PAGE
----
In 1999, we studied the clotting profile in 20 patients with CS before and after surgical treatment [12]. In line with previous studies, plasma levels of factor VIII and VWF were markedly increased in these patients before surgery. In cured patients, an additional and significant increase during the first month after surgery was followed by a progressive decrease until a complete normalization within 12 months. This study confirmed the presence of quantitative alterations in clotting profile due to cortisol excess and their reversibility after the resolution of hypercortisolism, and identified a period of additional thrombotic risk early after surgery as a result of the worsening of the hemostatic pattern, exposing patients to a further and higher risk of thromboembolic complications.

The fibrinolytic system also plays a key role in the pathogenesis of venous thromboembolic disorders, and in patients with CS an impaired fibrinolytic capacity was described [13], mainly due to a decrease in tissue plasminogen activator (t-PA) antigen and increase in PAI-1. However, a case-control study did not find any significant difference in plasma PAI-1 and t-PA levels between CS patients and controls [14.]

More recently, Erem et al. [15] reported increased levels of PAI-1 in CS patients compared with healthy subjects and decreased levels of the tissue factor pathway inhibitor that contributes to the hypofibrinolytic state of these patients and consequently to their increased thromboembolic risk. In this study, PAI-1 was also found to be positively correlated with midnight serum cortisol levels, a finding that emphasizes the strict relationship between these alterations and cortisol excess.

A shortening of the activated thromboplastin time was observed in our and in the majority of published clinical studies, whereas other coagulation parameters (prothrombin time, bleeding time, and platelet aggregation) were unchanged. A significant inverse correlation between activated thromboplastin time and urinary free cortisol levels was also observed [16].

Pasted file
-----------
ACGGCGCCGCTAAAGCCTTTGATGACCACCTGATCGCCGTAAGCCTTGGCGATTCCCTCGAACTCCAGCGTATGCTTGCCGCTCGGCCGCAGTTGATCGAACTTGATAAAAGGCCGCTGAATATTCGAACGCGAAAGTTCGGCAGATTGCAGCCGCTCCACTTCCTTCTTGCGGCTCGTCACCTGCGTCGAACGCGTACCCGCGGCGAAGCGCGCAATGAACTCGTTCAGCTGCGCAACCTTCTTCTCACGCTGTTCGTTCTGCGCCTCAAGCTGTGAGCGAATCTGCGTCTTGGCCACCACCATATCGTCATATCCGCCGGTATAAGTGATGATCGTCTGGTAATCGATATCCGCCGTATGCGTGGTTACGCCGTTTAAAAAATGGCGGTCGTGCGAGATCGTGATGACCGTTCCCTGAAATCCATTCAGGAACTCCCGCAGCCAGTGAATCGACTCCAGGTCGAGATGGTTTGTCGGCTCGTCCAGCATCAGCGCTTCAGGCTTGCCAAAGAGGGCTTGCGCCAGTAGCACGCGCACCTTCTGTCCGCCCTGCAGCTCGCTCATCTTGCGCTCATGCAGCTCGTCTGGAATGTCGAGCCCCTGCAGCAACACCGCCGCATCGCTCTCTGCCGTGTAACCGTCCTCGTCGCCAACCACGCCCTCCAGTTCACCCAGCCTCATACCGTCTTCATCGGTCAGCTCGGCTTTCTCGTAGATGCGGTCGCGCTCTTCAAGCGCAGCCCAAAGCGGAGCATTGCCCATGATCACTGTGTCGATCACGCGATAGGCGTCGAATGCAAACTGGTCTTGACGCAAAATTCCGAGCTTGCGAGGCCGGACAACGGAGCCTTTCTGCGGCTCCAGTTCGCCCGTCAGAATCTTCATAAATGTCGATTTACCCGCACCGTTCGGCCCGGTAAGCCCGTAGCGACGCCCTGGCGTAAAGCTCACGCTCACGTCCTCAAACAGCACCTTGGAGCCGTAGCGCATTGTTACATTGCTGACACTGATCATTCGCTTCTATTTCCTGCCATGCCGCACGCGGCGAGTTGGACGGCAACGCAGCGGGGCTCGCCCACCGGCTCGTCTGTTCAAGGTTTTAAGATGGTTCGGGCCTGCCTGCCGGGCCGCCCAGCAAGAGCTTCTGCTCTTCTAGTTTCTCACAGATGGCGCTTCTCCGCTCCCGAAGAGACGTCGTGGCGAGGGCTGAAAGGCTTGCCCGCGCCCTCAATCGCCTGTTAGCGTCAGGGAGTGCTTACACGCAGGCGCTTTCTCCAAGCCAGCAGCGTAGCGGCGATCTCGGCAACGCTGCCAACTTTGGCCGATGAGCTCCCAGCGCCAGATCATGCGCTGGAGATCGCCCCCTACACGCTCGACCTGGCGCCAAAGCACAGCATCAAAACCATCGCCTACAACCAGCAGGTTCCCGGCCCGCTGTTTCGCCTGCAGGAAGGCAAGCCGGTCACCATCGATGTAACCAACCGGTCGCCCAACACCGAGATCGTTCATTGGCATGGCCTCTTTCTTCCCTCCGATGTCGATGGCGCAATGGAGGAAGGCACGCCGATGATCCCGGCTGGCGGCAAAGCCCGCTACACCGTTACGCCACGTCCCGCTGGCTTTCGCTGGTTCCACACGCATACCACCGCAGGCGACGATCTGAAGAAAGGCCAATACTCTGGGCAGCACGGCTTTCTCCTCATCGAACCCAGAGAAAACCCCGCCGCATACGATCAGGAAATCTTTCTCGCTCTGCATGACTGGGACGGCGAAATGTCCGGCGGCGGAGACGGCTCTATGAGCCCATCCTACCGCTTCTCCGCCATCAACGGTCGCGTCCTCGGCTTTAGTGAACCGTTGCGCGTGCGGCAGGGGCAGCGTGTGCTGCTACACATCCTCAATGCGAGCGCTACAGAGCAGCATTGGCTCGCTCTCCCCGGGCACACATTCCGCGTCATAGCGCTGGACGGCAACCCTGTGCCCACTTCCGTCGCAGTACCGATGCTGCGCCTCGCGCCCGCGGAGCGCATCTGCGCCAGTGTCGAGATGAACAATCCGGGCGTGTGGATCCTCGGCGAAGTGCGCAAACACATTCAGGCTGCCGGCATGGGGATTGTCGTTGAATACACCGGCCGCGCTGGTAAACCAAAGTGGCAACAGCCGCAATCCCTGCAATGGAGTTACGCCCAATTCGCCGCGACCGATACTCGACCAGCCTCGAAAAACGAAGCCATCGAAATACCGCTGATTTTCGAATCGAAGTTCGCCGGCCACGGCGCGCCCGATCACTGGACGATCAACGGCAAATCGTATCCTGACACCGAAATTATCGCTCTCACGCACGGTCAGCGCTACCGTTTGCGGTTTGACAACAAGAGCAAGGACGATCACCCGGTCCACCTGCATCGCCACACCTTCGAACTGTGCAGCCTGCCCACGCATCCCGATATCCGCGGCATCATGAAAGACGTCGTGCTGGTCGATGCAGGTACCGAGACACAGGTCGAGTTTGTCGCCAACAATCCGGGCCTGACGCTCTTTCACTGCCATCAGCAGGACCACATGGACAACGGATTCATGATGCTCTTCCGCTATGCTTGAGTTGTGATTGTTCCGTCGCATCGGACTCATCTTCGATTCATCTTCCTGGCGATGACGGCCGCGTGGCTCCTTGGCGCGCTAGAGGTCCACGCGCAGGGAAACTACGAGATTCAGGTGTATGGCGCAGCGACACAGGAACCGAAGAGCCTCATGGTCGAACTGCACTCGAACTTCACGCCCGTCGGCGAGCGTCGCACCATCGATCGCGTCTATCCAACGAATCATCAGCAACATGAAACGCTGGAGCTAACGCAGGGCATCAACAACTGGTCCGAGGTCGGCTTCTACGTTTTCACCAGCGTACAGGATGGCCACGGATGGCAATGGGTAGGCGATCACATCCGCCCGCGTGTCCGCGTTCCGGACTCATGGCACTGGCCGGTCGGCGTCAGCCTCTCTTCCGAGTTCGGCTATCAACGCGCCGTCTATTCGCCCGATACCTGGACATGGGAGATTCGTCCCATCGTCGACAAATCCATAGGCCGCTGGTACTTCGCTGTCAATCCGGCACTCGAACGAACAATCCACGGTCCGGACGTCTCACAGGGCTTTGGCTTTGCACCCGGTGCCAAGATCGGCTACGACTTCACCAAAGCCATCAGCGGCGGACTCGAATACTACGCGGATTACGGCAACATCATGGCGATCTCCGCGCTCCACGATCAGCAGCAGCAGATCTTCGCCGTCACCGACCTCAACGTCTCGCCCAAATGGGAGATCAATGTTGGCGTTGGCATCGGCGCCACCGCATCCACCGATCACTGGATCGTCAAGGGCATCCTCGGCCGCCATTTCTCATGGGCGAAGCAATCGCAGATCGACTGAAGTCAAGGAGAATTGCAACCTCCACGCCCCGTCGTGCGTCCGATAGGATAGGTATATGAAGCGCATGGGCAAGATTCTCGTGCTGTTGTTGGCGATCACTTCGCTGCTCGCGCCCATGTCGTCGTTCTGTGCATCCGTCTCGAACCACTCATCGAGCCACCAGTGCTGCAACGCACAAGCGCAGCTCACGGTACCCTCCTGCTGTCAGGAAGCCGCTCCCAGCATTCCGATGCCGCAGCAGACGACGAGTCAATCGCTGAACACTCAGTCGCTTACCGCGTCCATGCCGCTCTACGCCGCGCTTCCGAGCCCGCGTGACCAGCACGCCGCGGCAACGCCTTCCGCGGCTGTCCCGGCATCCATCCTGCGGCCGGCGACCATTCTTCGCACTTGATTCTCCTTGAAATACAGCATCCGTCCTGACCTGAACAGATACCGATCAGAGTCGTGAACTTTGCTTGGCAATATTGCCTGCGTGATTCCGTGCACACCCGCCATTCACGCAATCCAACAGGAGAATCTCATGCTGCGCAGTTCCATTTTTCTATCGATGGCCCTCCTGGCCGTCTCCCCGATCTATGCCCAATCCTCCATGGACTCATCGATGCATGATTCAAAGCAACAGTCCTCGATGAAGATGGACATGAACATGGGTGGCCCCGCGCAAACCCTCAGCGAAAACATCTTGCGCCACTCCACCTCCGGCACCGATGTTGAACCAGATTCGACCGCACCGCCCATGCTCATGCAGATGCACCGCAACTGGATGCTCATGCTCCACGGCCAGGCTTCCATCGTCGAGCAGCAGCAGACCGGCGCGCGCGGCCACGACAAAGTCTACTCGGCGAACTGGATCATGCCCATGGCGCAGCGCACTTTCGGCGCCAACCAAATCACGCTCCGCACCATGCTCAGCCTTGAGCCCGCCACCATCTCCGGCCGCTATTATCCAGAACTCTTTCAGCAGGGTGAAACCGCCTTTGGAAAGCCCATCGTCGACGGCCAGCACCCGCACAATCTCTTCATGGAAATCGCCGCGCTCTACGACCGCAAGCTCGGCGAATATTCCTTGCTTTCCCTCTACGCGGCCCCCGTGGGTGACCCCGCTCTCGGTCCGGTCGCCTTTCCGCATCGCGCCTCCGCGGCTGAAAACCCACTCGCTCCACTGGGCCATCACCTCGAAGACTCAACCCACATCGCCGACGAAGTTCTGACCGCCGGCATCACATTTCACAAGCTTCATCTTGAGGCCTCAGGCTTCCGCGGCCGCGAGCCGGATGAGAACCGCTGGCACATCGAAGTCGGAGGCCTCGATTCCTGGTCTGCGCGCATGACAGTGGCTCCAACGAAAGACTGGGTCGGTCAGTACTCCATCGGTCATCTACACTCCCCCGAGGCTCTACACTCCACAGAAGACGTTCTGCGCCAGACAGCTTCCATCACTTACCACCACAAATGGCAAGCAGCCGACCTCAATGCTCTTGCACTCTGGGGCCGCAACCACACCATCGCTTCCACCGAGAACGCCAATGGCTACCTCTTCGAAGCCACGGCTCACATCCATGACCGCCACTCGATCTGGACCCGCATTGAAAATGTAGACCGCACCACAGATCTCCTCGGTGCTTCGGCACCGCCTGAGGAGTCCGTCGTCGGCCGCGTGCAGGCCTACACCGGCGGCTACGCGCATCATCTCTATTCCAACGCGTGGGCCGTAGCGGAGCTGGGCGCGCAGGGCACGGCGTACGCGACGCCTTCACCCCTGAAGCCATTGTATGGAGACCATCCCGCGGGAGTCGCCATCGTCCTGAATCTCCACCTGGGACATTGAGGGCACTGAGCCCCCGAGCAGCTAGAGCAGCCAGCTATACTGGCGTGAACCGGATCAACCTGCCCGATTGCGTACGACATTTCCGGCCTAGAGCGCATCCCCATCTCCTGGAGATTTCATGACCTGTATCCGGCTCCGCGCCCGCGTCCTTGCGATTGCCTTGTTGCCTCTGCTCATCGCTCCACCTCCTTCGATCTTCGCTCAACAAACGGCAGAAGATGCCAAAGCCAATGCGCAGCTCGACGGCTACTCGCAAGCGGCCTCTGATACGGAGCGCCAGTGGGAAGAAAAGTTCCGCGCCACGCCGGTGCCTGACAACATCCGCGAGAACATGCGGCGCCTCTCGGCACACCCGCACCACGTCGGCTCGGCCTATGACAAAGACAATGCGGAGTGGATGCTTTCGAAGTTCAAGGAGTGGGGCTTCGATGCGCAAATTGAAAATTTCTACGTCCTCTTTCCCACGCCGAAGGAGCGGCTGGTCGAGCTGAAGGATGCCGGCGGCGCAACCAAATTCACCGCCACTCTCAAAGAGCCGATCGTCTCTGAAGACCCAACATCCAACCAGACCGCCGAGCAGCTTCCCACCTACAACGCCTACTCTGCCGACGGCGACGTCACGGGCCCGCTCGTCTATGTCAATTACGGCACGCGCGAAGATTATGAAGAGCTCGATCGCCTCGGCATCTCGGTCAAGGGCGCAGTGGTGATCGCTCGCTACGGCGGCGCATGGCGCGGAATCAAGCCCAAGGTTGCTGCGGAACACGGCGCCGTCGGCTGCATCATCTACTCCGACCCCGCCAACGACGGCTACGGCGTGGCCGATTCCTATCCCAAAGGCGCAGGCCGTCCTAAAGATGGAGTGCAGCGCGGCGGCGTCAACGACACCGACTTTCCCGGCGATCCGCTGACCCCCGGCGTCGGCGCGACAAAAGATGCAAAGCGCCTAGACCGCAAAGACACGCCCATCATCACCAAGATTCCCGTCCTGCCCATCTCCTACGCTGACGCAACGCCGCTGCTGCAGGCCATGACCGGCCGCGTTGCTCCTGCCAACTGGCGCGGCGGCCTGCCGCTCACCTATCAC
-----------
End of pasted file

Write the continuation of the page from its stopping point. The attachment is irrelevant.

The normal range of VWF levels is extremely wide since VWF concentrations may be modulated by several genetic and environmental factors, mainly ABO blood group, with O blood group individuals having 25% lower VWF levels than those with the other blood groups. This explains why CS patients may present different VWF concentrations, with no strict correlation with cortisol concentrations. Adjusting VWF levels to the ABO blood group, we recently demonstrated that the increase in VWF levels is not a constant feature of CS, since some patients may have normal VWF levels in spite of high circulating cortisol levels. Such variable VWF responses to the glucocorticoid action depend on particular polymorphisms in the VWF gene promoter: SNPs –3268G/C, –2709C/T, 2661A/G, –2527G/A and the variable-lenght (GT)n locus. In CS, the presence of haplotype 1 (–3268G/ –2709C/–2661A/–2527G) and short GT repeats (15–19 GT) was found to increase the risk of developing high VWF and, consequently, a hypercoagulable condition, while haplotype 2 (–3268C/–2709T/–2661G/–2527A) and long GT repeats (≥20 GT) correlated with normal VWF, thus representing a protective genetic element [17,18,19]. In CS, haplotype 1 and (GT)s alleles predict the increase in VWF, thus representing novel markers of thrombotic risk [17,18,19]. These and other inherited determinants may interact with hypercortisolism to increase the risk of thrombosis in a complex system. The knowledge of the genetic pattern of VWF promoter allows to define the thrombotic risk of these patients and their need for antithrombotic prophylaxis.

Hypercortisolism may also affect the multimeric structure of VWF causing an overexpression of abnormally high molecular weight multimers, capable of inducing spontaneous platelet aggregation [12].

VWF is a high molecular weight glycoprotein, synthesized and stored by both endothelial cells and megakaryocytes. VWF is organized as a polymeric molecule and plays a major role in primary hemostasis by promoting platelet adhesion to the subendothelium of the vessel wall. High molecular weight forms are known to have an increased hemostatic capacity [20].